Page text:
12. The flashlight assembly if claim 11, wherein said receiving surface is a dovetail rail interface on a firearm.
13. The flashlight assembly of claim 1, said engagement surfaces further comprising:
at least two surfaces arranged at an oblique angle relative to one another and disposed in an exterior surface of said housing.
14. The flashlight assembly of claim 1, said engagement surfaces further comprising:
at least two ribs radially arranged on an exterior surface of said housing.
15. The flashlight assembly of claim 1, said engagement surfaces further comprising:
a radial array of alternating raised ribs and recesses extending around an exterior surface of said housing.
16. A flashlight assembly configured for attachment to a dovetail rail interface on a firearm, said flashlight assembly comprising:
a flashlight having an outer housing, said housing including at least two engagement surfaces on a exterior surface thereof; and
a mounting interface having a first side configured and arranged to releasably engage said at least two engagement surfaces and a second side configured and arranged as an interface for a standard dovetail rail profile.
17. The flashlight assembly of claim 16, wherein said mounting interface is slidably received onto said dovetail interface rail.
18. The flashlight assembly of claim 16, wherein said mounting interface is configured as a clamp, wherein said mounting interface is releasably clamped onto said dovetail interface rail.
19. The flashlight assembly of claim 16, said first side of said mounting interface further comprising:
a first and second clamping arm extending upwardly therefrom, said clamping arms cooperating to engage said engagement surfaces on said outer housing of said flashlight.
20. The flashlight assembly of claim 19, wherein said first and second clamping arms are capable of being deflected relative to one another to allow insertion and removal of said flashlight.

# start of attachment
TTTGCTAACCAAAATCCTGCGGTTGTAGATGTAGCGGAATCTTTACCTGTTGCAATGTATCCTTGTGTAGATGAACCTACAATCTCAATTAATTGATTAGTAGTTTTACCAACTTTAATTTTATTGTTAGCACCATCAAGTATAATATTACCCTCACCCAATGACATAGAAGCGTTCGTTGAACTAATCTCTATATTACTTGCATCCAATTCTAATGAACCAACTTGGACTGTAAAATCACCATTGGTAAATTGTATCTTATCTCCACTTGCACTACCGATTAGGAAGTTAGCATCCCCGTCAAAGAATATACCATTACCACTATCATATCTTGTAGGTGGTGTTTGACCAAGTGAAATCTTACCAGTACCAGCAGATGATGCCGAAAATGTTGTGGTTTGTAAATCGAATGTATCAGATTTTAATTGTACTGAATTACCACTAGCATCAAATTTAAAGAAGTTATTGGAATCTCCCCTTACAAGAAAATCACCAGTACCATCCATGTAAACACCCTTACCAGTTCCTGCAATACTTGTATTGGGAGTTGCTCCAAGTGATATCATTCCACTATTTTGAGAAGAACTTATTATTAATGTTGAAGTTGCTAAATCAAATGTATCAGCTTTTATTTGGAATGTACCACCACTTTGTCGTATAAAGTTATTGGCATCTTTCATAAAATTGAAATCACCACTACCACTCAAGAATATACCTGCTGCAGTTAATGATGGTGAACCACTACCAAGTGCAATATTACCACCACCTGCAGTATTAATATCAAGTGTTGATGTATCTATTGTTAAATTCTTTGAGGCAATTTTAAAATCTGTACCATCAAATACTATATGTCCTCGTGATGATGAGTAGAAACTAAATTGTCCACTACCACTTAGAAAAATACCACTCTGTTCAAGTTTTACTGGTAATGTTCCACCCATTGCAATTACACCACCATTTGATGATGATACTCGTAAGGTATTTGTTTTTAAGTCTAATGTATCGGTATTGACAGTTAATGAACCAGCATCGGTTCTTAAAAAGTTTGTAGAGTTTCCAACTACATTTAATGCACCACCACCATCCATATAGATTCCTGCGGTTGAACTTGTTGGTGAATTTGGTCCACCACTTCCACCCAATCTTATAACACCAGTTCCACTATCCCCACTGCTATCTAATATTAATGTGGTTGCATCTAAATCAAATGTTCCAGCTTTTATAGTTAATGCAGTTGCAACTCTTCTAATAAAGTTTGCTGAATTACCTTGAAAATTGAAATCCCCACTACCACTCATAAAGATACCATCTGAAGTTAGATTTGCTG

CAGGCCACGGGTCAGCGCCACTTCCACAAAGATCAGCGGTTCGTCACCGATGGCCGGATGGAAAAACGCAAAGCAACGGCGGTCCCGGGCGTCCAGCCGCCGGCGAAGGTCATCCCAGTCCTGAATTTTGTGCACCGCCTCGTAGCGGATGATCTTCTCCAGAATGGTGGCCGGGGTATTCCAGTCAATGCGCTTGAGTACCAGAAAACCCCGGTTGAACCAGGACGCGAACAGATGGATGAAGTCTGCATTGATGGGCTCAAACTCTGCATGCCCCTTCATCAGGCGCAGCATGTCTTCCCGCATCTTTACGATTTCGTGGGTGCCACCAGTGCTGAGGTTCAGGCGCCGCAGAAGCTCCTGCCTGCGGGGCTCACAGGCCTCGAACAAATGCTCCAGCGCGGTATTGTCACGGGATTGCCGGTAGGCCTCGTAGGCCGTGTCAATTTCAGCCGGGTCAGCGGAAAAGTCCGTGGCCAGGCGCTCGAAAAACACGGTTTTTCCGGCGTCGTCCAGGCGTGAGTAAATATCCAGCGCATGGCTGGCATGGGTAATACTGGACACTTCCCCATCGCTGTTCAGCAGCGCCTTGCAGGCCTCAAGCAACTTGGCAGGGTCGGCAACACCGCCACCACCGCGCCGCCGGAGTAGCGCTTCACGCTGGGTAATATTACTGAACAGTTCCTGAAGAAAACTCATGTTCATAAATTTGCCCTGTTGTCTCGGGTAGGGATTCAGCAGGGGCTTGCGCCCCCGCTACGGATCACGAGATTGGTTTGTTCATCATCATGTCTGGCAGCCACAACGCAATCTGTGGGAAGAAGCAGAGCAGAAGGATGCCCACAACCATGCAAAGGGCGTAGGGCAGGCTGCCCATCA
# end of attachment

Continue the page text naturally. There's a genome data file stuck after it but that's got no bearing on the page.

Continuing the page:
21. The flashlight assembly of claim 19, wherein said first clamping arm is fixed relative to said mounting interface and said second clamping arm is displaceable relative to said mounting interface, said second clamping arm being displaceable between a first disengaged position and second engaged position, wherein said second clamping arm cooperates with said first clamping arm to receive and retain said flashlight.
22. The flashlight assembly of claim 21 further comprising:
a locking mechanism that can be selectively engaged to prevent rotation of said second clamping arm.
23. The flashlight assembly of claim 21, wherein said second clamping arm is rotatable relative to said mounting interface.
24. The flashlight assembly of claim 21, wherein said second clamping arm is linearly translatable relative to said mounting interface.
25. The flashlight assembly of claim 16, said engagement surfaces further comprising:
at least two surfaces arranged at an oblique angle relative to one another and disposed in an exterior surface of said housing.
26. The flashlight assembly of claim 16, said engagement surfaces further comprising:
at least two ribs radially arranged on an exterior surface of said housing.
27. The flashlight assembly of claim 16, said engagement surfaces further comprising:
a radial array of alternating raised ribs and recesses extending around an exterior surface of said housing.
Description
CROSS-REFERENCE TO RELATED APPLICATIONS

This application is related to and claims priority from earlier filed U.S. Provisional Patent Application No. 60/694,732, Jun. 28, 2005, the contents of which are incorporated herein by reference.

BACKGROUND OF THE INVENTION

The present invention relates generally to a flashlight that is configured in a manner that includes an integrated mounting interface. More specifically, the present invention relates to a compact, high intensity flashlight assembly that is highly durable and includes an integrated mounting interface, thereby making the flashlight capable of being utilized as an accessory for a variety of devices such as standard military style rail type mount for example.